Tuesday, September 15, 2015

Climate Change: Determining Geothermal as a Clean Energy

Climate Bonds Standard Geothermal power criteria released for 30 day public consultation (The Climate Bonds Initiative)

Key: must have a near zero-emissions operating profile

Geothermal power has the potential to make an enormous contribution to a rapid transition to a low-emissions economy. The University of Utah estimates that heat from global geothermal resources is equivalent to 42 million megawatts of power. To give you an idea on what that means in practice, one megawatt can meet the power needs of about 1,000 homes. So here we are talking about the potential of 42 million megawatts – million! – that’s millions of homes powered by geothermal. That’s the scale we need!

But you can't assume that geothermal is always a clean energy source. When we convened our expert committee to set out criteria for geothermal we found not all geothermal is low emission. In fact, some geothermal plants can generate higher direct greenhouse gas (GHG) emissions than fossil fuel equivalents - for example, drilling down through some rock types can lead to fugitive greenhouse gas emissions. Robust criteria for geothermal need to exclude those geothermal projects that have high emissions whilst supporting low emission geothermal.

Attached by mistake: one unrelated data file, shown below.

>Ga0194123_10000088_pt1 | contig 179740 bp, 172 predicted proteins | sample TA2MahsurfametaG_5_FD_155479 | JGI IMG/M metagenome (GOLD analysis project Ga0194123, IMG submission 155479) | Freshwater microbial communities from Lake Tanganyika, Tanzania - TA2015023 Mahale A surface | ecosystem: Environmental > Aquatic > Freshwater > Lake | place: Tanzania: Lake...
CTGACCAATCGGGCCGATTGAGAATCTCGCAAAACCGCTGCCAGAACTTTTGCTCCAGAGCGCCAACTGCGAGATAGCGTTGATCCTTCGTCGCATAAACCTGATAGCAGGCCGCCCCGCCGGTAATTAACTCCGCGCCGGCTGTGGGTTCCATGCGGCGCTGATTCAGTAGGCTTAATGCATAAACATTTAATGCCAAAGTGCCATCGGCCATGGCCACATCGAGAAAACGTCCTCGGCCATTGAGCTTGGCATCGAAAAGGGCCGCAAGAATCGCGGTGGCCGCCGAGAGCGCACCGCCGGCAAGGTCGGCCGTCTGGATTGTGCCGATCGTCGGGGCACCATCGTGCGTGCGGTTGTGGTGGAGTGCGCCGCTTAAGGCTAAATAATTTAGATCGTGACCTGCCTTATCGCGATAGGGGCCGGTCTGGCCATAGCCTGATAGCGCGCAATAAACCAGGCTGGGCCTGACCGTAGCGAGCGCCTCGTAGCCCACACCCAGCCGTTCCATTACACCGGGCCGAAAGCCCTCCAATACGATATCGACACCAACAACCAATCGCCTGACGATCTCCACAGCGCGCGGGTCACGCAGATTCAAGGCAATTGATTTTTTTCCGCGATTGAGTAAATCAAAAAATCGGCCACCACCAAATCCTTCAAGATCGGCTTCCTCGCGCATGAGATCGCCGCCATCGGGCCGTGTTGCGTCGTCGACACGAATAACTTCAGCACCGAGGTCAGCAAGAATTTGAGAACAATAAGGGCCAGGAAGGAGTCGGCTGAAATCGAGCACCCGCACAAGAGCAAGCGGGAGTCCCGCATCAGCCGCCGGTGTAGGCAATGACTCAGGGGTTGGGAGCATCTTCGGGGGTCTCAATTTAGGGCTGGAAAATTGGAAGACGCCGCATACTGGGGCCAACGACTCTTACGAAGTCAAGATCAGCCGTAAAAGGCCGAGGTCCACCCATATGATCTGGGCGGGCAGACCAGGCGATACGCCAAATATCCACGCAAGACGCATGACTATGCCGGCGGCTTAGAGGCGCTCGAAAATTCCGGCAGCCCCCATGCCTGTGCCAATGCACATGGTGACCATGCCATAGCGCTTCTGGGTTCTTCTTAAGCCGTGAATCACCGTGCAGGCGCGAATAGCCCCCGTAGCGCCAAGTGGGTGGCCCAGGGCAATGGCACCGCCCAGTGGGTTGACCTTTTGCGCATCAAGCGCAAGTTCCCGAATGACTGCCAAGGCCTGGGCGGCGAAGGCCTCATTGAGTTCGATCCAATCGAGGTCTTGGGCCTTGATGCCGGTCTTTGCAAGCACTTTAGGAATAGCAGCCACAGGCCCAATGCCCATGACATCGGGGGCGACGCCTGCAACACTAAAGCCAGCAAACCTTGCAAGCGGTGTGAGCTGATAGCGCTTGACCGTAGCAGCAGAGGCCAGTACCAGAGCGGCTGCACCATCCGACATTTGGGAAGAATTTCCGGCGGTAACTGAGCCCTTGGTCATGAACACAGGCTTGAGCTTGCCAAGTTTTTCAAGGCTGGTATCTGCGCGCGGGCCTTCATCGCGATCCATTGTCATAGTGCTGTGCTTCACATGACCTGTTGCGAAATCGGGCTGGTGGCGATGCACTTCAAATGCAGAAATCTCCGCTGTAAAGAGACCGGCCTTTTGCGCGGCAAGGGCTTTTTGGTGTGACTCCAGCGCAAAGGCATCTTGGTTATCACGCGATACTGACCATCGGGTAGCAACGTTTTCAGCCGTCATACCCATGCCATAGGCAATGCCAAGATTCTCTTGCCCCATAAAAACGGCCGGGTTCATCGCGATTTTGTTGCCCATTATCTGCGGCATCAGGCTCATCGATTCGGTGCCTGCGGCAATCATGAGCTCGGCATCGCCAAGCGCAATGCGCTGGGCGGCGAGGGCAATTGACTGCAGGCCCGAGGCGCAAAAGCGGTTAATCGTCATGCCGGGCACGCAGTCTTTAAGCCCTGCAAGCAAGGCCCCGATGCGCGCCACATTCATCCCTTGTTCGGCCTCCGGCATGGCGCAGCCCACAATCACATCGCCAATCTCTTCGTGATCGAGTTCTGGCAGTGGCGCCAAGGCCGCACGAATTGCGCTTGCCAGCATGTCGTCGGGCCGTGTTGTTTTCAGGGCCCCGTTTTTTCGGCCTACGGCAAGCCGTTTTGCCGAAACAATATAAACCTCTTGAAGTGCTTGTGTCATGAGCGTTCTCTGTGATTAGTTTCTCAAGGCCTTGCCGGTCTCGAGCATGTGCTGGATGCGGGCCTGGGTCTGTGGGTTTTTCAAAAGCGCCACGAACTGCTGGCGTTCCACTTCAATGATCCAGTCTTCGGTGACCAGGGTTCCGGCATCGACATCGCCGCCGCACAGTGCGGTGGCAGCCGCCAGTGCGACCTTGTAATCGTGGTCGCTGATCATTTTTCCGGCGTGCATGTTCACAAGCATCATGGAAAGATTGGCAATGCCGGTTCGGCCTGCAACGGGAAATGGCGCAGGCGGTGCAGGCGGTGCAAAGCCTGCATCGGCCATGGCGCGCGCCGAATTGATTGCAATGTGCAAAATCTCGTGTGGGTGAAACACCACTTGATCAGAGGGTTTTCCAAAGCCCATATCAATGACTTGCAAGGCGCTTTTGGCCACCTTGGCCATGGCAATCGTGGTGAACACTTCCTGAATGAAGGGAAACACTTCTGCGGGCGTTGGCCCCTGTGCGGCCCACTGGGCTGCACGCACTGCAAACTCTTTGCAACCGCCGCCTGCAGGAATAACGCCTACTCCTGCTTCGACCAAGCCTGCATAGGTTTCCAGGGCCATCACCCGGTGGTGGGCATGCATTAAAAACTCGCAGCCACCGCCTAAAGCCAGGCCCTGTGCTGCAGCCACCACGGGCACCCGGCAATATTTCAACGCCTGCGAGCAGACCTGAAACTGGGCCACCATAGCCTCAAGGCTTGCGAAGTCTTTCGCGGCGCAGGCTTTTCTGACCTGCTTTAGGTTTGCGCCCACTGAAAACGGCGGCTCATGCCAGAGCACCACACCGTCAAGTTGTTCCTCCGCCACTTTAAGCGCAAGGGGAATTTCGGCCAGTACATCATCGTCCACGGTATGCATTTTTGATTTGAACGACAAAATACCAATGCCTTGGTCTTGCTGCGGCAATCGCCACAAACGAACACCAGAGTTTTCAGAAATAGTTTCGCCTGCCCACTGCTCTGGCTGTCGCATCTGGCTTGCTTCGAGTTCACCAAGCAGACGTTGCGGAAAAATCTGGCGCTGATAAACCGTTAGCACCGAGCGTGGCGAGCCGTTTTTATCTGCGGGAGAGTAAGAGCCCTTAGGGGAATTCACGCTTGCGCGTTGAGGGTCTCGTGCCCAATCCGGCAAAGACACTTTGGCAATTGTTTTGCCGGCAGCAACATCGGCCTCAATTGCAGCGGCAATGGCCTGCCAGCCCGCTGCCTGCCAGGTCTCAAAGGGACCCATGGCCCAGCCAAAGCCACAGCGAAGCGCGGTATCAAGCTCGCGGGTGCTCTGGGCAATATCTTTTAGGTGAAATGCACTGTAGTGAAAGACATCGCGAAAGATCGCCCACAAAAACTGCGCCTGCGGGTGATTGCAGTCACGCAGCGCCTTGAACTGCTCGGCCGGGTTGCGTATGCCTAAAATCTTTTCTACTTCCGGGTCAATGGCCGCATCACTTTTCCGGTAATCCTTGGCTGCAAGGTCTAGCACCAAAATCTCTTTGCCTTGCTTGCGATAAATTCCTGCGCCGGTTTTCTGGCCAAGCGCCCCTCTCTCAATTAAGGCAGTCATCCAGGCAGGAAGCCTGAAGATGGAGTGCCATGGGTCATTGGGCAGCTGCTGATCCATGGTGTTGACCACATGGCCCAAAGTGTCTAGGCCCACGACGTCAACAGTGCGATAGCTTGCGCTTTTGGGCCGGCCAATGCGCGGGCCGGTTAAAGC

The Geothermal technical working group and expert advisory committee have released their proposed eligibility criteria (see links below) for geothermal projects that qualify under the Climate Bonds Standard. The criteria are subject to a 30-day period of public consultation. You can submit your comments via email.(link sends e-mail)